A std::format primer

As mentioned in a previous post, the popular C++ {fmt} library has been added to Modern C++ (in the form of the standard header <format>). This library’s development into standardization has seen a number of considerable improvements over the original, which of course remains available to non-bleeding-edge versions of compilers. The latest Microsoft C++ compiler (version 19.29 at the time of writing) supports std::format and supporting functions (by using either #include <format> or import std.core; with /std:c++latest in the options). This compiler was used to test the example code below, also requiring using namespace std;.

The return value of a call to std::format can be assigned to a std::string variable. Much like C’s printf(), a format string (actually a std::string_view) appears first, followed by zero or more values to be formatted into the output. Unlike printf() though, no format-type specifier is needed and the output is virtually guaranteed to be type-safe; the sequence to insert a parameter is {} rather than %a:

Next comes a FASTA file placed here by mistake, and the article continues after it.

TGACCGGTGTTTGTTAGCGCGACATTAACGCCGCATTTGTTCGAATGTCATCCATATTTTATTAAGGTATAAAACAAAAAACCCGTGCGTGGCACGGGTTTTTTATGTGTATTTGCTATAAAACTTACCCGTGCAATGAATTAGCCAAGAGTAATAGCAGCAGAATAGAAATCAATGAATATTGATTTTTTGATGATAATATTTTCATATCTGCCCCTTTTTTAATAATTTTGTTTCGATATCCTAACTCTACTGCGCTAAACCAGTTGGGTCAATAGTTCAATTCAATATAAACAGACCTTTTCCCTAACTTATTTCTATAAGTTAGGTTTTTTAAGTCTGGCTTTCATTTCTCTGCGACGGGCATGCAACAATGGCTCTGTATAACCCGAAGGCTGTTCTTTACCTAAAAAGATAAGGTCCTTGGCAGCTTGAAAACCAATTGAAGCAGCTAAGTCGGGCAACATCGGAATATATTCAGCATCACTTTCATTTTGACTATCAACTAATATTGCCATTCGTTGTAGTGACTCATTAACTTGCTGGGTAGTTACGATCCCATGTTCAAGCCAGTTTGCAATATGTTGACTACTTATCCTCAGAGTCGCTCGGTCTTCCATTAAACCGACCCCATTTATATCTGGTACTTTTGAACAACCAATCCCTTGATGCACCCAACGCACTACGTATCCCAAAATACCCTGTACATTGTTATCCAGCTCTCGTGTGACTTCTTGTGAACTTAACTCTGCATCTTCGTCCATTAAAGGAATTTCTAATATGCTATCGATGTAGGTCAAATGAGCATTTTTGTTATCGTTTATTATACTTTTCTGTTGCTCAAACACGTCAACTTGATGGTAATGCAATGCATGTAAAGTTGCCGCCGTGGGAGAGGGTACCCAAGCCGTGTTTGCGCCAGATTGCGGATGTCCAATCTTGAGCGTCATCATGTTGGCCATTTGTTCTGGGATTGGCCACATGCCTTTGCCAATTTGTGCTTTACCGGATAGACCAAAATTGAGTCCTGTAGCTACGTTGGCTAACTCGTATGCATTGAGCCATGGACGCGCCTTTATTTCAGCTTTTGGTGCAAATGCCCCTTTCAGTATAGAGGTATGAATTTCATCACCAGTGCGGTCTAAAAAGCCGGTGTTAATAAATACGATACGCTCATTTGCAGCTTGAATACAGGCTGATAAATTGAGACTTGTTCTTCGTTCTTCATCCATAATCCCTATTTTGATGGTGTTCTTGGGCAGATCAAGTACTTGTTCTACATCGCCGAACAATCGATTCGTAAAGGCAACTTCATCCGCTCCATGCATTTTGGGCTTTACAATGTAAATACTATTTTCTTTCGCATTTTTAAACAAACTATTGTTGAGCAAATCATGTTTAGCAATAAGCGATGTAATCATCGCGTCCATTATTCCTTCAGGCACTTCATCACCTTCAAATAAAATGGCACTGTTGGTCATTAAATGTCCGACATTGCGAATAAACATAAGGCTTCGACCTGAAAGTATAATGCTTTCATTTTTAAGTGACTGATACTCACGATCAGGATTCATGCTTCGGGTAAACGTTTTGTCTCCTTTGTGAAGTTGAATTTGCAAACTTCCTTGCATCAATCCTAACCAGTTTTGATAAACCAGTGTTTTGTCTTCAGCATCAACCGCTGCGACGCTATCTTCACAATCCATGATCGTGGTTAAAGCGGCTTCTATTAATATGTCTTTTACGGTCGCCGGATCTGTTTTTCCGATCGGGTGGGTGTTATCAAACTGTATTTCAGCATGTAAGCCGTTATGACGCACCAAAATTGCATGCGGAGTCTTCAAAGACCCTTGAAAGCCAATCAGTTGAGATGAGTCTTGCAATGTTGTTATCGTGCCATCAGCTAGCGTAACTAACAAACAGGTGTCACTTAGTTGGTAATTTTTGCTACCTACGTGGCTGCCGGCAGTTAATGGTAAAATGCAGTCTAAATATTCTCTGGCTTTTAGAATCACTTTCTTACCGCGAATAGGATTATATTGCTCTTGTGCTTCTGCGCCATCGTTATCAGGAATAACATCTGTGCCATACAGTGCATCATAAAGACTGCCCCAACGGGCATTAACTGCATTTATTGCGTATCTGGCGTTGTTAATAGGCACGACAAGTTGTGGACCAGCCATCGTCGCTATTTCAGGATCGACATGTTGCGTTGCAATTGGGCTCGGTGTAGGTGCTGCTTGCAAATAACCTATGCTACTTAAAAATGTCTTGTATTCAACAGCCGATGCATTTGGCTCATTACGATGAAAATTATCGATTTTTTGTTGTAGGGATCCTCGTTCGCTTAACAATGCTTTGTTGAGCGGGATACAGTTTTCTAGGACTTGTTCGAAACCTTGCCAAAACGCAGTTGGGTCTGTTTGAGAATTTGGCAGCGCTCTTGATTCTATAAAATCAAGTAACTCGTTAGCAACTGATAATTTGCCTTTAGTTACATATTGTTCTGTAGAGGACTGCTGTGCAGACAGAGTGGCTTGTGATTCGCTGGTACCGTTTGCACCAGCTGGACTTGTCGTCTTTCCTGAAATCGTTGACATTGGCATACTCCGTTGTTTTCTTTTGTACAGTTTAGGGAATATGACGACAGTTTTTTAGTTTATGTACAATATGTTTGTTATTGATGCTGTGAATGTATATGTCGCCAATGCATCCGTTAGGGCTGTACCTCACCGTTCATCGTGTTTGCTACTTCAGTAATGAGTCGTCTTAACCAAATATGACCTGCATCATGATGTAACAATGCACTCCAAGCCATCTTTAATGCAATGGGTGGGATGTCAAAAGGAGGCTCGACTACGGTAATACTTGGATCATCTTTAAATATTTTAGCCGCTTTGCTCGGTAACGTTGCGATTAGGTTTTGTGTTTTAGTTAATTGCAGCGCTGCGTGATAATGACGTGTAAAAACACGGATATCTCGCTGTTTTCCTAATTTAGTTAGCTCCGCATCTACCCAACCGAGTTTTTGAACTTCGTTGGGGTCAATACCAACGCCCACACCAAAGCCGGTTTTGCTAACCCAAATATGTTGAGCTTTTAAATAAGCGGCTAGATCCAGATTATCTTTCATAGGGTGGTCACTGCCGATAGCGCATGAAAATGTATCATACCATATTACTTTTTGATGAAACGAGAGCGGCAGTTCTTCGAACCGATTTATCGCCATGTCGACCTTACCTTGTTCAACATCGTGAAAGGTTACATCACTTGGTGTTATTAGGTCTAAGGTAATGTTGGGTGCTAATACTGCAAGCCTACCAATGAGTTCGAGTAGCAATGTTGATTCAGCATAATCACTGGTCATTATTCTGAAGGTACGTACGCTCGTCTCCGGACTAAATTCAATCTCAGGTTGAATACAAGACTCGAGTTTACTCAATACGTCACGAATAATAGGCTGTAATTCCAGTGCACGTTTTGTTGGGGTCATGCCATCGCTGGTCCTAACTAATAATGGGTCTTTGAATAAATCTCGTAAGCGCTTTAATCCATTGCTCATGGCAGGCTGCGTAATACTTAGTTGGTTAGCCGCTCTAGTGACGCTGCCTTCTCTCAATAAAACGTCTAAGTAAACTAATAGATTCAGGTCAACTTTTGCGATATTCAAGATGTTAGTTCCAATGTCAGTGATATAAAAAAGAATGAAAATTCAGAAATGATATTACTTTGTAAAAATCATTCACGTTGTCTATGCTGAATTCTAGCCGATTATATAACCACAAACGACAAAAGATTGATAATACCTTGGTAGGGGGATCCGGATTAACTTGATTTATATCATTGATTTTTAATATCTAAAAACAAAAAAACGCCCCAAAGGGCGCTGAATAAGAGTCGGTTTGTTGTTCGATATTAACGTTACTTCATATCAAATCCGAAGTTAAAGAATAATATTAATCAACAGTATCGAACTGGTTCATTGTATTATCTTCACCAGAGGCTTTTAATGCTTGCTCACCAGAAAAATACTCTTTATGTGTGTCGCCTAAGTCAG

string message = format("Hello, {}!", "world");
cout << message << endl;

Alternatively, an iterator (usually of type char) can be supplied avoiding the need for an intermediate variable:

format_to(ostream_iterator<char>(cout), "The result of {} divided by {} is {}.\n", 3, 4, 3./4);

One of the key design features is the ability to explicitly declare positional values, which allows for internationalization of software where the order of substituted fields may need to be different, without need to alter the source code:

cout << format("I'd rather be {1} than {0}!\n", "happy", "rich");

Field format modifiers are also supported, this is to print to accuracy of 10 figures:

cout << format("10 divided by 3 is {0:.{1}}\n", 10./3, 10);

To wrap up this primer, note that it is possible to use named (rather than numbered) positional parameters, and include them more than once:

cout << format("Hello, {name}! The answer is {number}. Goodbye, {name}.", "name"_a="World", "number"_a=42);

(Sadly, this functionality had not made it into Microsoft’s implementation at the time of writing.)

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